And of course, in a bilious trope that is fast becoming a cliché in new Hollywood biopics, the real Elvis is trotted out in archival footage in the film’s final moments to... I don’t know. Remind the audience that Elvis was real? Give the audience some comparison fodder to judge Austin Butler’s performance in the title role? Wring some easy tears from Elvis fans by reminding us that he died? It’s weird. It’s like after subjecting us to an almost three-hour pandemonium shadow show, the filmmakers feel bad about what they have done and the extent to which they have misrepresented Elvis’s legacy, and decide to give the real Elvis a final bow...

But the real Elvis left their building a long, long time ago.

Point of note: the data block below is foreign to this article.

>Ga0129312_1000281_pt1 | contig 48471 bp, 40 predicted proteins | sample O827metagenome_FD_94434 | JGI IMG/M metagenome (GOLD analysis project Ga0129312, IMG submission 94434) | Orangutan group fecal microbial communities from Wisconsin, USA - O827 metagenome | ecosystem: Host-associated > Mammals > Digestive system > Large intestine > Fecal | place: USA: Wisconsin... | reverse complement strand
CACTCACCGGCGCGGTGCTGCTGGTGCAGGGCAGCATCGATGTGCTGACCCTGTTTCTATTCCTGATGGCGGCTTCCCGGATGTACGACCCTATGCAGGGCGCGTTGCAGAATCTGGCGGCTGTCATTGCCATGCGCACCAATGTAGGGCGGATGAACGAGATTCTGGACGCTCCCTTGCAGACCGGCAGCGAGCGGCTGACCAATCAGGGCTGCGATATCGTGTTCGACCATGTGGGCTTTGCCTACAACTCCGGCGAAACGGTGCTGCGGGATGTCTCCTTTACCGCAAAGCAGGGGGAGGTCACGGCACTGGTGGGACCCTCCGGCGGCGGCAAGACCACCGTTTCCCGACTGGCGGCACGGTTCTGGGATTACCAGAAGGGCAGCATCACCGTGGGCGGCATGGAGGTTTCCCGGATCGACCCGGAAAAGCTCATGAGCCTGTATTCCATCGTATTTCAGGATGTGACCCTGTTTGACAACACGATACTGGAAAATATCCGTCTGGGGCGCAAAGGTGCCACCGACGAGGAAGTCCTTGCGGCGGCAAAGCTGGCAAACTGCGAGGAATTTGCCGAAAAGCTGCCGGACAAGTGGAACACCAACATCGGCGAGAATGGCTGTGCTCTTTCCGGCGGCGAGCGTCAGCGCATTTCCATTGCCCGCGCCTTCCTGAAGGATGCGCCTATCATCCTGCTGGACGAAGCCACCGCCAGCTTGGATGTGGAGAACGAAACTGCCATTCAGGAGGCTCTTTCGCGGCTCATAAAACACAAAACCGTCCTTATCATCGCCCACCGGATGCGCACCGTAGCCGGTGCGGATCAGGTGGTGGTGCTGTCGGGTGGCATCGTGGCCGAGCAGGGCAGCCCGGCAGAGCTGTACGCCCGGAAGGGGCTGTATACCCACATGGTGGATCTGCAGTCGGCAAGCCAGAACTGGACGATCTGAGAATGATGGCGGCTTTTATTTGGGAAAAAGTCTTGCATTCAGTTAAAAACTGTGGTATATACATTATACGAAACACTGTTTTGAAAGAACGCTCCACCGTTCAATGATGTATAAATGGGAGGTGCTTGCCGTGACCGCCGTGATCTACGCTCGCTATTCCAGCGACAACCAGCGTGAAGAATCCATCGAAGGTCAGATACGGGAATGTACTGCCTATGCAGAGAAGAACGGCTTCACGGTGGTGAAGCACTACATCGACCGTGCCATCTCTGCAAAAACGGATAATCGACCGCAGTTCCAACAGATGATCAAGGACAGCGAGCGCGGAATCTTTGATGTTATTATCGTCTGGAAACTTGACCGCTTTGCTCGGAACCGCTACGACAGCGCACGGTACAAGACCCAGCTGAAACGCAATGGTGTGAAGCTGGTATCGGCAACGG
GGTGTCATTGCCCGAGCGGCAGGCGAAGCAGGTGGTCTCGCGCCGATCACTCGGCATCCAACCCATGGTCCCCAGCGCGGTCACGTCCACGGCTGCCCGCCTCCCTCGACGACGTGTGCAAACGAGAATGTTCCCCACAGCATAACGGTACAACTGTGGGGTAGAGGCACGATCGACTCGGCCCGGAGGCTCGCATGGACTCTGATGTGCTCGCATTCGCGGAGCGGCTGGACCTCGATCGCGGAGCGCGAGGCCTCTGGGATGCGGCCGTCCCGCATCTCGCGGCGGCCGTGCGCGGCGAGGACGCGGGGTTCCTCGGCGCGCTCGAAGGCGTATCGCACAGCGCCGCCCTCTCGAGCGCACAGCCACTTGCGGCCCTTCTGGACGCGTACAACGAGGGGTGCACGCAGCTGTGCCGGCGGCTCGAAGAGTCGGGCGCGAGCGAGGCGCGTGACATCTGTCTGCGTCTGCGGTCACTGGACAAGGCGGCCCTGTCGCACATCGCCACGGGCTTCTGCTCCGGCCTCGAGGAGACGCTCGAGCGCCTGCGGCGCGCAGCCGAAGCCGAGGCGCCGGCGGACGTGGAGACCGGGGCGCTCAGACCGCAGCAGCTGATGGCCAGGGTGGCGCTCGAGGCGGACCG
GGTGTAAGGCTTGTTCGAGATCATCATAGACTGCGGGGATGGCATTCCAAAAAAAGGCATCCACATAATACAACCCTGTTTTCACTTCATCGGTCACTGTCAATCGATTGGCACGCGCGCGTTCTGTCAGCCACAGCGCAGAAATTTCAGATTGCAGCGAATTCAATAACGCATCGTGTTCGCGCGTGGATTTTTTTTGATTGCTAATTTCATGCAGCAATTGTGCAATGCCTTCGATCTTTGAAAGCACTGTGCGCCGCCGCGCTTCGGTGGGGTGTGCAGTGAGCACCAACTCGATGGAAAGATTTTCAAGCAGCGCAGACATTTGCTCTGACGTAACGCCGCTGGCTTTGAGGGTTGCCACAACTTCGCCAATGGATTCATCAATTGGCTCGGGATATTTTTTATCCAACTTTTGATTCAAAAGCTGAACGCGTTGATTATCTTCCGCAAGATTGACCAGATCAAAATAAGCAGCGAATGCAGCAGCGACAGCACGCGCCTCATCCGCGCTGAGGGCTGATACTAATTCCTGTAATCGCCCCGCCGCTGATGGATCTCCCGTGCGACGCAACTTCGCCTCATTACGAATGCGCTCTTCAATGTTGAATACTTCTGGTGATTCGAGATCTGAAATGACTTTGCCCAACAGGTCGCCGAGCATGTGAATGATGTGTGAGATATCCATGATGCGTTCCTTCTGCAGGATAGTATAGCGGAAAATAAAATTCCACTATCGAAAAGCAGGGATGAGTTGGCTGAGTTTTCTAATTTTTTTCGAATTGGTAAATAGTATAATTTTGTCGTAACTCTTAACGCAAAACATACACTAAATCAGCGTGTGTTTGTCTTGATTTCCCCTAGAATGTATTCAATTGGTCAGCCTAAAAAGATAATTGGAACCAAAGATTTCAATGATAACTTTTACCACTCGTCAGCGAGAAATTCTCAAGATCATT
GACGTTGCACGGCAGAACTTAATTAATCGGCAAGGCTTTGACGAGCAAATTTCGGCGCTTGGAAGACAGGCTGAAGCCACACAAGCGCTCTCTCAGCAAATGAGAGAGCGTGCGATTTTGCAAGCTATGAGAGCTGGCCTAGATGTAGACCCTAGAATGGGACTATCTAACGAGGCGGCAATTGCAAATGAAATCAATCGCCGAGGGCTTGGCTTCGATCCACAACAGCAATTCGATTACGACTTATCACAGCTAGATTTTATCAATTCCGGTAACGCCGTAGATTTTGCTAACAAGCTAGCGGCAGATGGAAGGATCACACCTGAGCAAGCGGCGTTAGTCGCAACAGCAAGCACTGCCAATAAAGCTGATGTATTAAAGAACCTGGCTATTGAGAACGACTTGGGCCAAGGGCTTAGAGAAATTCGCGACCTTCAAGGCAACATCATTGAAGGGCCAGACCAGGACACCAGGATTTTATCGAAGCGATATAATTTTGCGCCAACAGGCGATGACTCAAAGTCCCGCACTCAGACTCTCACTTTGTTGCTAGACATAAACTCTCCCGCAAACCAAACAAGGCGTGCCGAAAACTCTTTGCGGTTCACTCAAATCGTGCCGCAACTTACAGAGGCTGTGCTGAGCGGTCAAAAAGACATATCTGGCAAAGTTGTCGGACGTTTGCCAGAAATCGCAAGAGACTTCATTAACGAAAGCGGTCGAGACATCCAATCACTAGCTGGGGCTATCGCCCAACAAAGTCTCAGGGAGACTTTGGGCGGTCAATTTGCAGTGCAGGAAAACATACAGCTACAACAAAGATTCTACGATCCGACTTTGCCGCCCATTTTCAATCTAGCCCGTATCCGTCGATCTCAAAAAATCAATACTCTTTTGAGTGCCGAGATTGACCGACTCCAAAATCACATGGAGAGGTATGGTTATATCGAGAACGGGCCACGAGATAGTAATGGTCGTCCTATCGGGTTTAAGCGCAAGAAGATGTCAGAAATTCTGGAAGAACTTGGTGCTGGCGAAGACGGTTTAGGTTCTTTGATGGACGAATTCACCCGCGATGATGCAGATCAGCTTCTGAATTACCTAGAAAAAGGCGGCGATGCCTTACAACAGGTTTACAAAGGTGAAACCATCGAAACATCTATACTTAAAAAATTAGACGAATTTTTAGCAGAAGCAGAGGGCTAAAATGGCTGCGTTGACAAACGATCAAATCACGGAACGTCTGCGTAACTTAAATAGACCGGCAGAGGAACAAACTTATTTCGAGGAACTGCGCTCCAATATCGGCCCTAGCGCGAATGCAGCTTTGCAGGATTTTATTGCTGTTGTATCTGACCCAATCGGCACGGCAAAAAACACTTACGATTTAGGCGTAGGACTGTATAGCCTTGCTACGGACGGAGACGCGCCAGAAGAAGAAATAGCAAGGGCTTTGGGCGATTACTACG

2 comments:

  1. Lets all just agree that the greatest and without-a-doubt most realistic biopic on the subject of Elvis Alvinsimontheodore Presley is Top Secret!.

    (Thanks JB! looove the shout out to the wildly underappreciated Walk Hard and comments about parodying a movie not yet made..giggle)

    Peace .n. Skeet Surfin

    Mash

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  2. You're not alone on any of this, JB. And yet I can't help but still have an affection for Baz Luhrmann. He can't help but wear his heart on his sleeve and I find that endearing and frustrating.